If you love hiking in the high country — viewing miles of breath-taking vistas, breathing in the clean mountain air and enjoying the quiet enchantment of the forest — don’t let the winter snow keep you indoors until the spring thaw. Make this the year you try snowshoeing.
It’s not easy being an old house. Not only are there the usual aches and pains of age — dry rot, outdated plumbing, foundation troubles — but, for houses in urban areas, there is the increasing threat of economic pressures to demolish and replace. When these older houses disappear, we destroy a bit of history and lose a part of our cultural heritage. Here is a tale of two historical houses sharing a family connection and similar past, but far different futures.
Looking for unusual holiday decorations, the perfect gift for the person with everything, or a one-of-a-kind toy for a grandchild? Instead of heading to the crowded mall, consider a trip to an antiques shop. Buying collectibles and antiques is a way of “green’ shopping, or recycling and reusing goods from yesteryear. It’s great fun to poke around in a shop as you never know what hidden treasure you’ll discover: a piece of jewelry, wacky knick-knack, vintage wooden toy, or a pretty crystal bowl. And, there is always the remote possibility of having an Antiques Roadshow experience when that $5 vase turns out to be worth $5,000.
If you’re feeling like jazz clubs are few and far between in Oregon, you’re not alone. With only one jazz club left in Portland, Eugene’s Jazz Station has filled a niche jazz lovers are looking for.
Lane County’s landscape didn’t always look like it does today. In fact, Alton Baker Park once was a homestead and area for raising cattle. And while volunteers with Walama Restoration Project don’t expect the park to return to its roots, they are doing what they can to restore some of the landscape.
According to USA Today, Portland is among the top 10 haunted cities in America. However, it would appear that some of the ghosts have escaped the confines of the city and taken up residence in the Columbia River Gorge. October, the month of Halloween hauntings and fall foliage, creates a good excuse for a visit.
Silverton has more murals than most towns in Oregon – and they are impressive. Thanks to the efforts of the Silverton Mural Society and seven local artists, an array of murals was created between 1992 and 2013 to capture the uniqueness of the small town with myriad personalities and historical features.
When it comes to the typical home, most Americans embrace the idea that bigger is better. Yet, there’s a countermovement for the “small house” or “tiny house,” where buyers are opting for homes between 400 and 1,000 square feet.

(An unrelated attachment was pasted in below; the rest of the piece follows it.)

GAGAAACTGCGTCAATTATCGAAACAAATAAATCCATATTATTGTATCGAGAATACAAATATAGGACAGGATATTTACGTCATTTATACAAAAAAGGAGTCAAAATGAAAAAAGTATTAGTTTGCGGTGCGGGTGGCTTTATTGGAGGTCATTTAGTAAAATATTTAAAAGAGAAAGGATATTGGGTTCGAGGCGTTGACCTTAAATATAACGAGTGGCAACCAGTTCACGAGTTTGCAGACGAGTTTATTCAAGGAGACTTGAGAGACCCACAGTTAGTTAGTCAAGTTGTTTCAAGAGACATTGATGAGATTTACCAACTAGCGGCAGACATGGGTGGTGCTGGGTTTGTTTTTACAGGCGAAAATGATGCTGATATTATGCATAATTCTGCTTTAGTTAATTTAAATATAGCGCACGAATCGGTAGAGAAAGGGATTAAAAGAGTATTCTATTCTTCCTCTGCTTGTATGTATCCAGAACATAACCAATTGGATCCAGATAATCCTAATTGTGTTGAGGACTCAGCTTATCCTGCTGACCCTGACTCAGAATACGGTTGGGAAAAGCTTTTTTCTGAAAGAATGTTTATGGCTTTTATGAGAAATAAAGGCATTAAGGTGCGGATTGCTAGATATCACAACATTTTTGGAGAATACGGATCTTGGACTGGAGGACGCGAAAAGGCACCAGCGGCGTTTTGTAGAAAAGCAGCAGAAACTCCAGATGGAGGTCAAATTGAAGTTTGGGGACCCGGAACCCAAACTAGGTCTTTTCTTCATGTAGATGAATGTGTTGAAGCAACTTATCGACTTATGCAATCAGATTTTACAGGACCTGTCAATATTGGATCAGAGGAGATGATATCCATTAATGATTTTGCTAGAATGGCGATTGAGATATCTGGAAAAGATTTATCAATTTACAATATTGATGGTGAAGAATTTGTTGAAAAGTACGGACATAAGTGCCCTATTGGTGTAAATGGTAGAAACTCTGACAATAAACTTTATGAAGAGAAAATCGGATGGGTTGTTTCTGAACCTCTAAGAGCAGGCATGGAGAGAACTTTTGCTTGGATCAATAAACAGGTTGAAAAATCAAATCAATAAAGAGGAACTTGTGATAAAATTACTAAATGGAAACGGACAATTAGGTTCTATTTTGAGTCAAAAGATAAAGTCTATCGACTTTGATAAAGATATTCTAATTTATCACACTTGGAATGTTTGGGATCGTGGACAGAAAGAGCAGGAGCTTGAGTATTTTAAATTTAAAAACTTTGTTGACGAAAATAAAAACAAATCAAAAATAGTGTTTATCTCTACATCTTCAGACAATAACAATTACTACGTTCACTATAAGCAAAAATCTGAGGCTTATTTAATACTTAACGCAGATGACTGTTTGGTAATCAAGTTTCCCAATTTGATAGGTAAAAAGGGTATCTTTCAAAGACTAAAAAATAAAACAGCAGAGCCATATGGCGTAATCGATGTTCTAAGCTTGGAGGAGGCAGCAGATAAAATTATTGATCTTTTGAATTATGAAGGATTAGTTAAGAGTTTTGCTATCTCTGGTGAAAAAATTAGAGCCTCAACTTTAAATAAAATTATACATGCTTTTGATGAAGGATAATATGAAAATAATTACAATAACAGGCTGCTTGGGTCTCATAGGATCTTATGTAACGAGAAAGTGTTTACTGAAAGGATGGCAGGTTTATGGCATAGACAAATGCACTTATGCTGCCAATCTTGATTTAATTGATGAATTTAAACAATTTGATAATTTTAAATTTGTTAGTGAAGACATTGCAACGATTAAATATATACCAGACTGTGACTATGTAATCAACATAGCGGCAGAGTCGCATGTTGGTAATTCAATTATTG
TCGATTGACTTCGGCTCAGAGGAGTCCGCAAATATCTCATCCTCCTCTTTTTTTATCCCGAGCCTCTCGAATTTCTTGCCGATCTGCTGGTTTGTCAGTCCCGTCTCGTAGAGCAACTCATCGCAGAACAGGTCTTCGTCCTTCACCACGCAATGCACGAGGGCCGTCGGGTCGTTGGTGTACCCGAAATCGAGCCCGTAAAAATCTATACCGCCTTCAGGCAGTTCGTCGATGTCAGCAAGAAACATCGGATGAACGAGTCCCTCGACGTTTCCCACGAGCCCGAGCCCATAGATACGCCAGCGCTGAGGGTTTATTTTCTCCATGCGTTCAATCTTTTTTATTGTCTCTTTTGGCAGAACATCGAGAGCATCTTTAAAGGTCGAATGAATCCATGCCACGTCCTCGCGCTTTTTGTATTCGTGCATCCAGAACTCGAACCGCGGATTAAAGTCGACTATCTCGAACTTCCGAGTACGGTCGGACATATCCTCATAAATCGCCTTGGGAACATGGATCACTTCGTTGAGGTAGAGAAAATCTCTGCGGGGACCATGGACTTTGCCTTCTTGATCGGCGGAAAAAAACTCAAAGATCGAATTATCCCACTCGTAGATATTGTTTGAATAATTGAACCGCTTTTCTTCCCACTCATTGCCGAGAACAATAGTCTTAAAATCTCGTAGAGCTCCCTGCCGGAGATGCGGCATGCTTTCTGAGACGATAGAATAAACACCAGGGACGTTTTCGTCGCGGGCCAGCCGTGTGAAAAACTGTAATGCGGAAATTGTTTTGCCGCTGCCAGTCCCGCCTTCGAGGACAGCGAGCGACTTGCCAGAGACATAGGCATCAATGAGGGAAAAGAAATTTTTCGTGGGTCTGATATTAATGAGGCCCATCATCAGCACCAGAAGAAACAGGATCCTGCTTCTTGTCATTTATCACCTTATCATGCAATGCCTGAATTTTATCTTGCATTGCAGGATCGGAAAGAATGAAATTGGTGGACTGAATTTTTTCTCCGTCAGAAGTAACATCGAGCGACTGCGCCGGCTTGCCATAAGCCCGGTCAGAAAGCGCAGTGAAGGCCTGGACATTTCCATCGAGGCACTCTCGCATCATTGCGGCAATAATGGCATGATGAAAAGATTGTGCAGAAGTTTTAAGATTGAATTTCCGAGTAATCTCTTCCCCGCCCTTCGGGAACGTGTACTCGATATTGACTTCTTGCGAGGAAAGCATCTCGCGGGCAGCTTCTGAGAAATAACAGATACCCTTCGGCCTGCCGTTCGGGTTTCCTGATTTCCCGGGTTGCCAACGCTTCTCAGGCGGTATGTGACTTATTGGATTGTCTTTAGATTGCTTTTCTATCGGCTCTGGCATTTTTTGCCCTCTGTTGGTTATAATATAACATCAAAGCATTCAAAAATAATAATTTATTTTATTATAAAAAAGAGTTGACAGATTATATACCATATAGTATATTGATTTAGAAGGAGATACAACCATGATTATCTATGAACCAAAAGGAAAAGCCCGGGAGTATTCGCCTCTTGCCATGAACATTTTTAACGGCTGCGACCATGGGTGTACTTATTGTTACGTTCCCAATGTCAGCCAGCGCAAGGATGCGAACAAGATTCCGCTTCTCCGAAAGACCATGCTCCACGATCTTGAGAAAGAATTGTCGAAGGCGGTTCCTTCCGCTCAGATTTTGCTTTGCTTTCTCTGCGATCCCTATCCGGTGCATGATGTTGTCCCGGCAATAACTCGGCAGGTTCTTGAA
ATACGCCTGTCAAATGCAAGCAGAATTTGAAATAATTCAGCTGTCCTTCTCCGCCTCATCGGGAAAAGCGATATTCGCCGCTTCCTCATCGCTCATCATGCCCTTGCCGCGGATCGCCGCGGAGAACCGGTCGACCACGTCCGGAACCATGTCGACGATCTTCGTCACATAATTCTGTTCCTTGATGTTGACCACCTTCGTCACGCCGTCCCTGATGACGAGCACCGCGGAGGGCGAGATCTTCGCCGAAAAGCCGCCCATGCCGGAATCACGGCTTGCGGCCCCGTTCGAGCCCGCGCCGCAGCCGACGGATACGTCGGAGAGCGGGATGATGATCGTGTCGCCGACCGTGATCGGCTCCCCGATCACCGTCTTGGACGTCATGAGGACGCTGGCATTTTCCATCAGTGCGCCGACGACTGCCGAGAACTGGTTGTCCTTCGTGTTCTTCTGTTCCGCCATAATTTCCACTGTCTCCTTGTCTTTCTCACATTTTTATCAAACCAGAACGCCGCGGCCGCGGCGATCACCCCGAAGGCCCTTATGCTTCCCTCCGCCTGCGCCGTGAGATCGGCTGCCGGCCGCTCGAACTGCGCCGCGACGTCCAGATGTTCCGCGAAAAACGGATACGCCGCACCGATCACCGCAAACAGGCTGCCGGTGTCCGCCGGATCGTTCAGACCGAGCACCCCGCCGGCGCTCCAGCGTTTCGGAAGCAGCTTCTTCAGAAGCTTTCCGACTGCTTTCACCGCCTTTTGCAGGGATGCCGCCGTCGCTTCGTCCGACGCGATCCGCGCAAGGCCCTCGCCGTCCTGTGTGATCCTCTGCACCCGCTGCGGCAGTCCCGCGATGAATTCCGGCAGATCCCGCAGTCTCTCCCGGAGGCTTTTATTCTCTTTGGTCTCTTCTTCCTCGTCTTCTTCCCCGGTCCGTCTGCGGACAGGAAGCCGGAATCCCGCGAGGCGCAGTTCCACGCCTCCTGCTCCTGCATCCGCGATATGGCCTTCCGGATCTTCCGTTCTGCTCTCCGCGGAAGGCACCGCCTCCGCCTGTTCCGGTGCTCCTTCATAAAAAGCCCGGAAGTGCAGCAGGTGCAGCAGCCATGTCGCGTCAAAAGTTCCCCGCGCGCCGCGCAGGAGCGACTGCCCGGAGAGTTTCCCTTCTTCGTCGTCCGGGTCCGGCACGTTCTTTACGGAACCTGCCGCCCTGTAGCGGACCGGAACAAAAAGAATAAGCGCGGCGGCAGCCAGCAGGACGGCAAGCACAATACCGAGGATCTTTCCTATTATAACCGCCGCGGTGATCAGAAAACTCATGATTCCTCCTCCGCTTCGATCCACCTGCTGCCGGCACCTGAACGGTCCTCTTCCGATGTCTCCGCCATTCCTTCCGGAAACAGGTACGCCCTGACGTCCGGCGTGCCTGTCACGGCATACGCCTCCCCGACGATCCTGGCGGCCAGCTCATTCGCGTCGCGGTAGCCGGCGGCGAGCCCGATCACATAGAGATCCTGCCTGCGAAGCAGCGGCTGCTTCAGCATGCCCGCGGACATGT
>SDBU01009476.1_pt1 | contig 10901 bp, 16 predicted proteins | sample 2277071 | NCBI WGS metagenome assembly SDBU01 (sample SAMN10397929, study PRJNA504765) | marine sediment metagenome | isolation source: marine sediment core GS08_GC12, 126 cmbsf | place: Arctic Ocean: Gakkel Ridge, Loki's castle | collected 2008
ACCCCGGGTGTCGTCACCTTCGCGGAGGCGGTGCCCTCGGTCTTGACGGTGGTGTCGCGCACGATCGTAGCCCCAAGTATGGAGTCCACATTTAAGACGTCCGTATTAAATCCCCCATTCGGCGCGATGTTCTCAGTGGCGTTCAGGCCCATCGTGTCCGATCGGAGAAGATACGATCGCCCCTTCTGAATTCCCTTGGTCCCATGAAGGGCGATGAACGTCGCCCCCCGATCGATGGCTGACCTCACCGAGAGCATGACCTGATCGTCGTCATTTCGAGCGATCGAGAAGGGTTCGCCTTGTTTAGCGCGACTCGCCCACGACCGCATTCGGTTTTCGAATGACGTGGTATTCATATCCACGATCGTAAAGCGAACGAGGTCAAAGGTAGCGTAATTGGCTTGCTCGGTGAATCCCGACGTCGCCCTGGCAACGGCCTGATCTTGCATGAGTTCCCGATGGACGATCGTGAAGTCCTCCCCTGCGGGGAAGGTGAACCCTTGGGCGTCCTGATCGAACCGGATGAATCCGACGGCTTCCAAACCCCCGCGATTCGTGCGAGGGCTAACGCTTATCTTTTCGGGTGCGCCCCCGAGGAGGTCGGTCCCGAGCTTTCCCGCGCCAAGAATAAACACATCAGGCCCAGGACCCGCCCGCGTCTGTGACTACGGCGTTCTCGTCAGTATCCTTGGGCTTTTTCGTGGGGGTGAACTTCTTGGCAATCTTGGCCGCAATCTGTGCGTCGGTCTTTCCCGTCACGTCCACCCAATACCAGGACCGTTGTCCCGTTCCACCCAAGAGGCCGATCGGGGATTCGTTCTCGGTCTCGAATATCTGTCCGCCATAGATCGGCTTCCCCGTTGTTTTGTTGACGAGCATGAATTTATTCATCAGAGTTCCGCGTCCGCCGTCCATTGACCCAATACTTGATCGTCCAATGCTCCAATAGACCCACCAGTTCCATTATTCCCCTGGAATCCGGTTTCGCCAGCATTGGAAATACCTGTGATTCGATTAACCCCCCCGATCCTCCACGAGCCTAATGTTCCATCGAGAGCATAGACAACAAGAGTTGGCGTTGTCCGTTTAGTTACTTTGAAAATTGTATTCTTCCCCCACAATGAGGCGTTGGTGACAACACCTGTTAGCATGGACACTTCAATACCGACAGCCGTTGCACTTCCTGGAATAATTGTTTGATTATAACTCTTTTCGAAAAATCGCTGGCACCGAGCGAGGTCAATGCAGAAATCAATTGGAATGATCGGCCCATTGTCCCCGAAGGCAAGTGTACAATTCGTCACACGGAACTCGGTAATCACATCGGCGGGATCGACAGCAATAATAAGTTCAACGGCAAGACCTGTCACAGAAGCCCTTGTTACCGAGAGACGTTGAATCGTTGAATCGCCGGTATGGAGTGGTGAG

Jerry Lauzon can’t seem to get the German festival out of his blood
Living in Mount Angel made it impossible for a retired U.S. Army colonel to ignore Oktoberfest. “I was impressed, and I wanted to be a part of it,” says Jerry Lauzon, who began his military service in 1955 and retired in December 1990. “When we moved to Mount Angel in 1989, I got actively involved as a festival volunteer and stayed involved for the next 25 years. As a retired board member and citizen of Mount Angel, I am still involved.”
Silver Falls State Park is known as the “crown jewel” of the Oregon State Parks system, and once you visit, you’ll know why. The 9,200-acre park lies about 20 miles east of Salem on Highway 214, a wonder-land that must be added to your bucket list. Where else can you take in 10 waterfalls, and even walk behind four of them?
Just when you feel saturated with presidential campaign stories, here’s another one. In the 1928 presidential election, Frank T. Johns was the nominee on the Socialist Labor Party ticket in a race dominated by major party leaders Herbert Hoover and Al Smith. Johns kicked off his campaign on May 20 with a speech in the central Oregon town of Bend at a downtown park along the Deschutes River. At the end of the speech, during a Q and A session, cries rang out from the crowd when a small boy fell from a foot-bridge into the river. The candidate leaped into the water to save the boy but, alas, both were swept away in the river’s swift current.
In the 1860s, gardening was “women’s work.” And like the rest of the women in those days, Felicité Manson was responsible for providing much of her family’s food. In her long dress and bonnet, she planted a kitchen garden behind her house with seeds brought on her family’s journey west.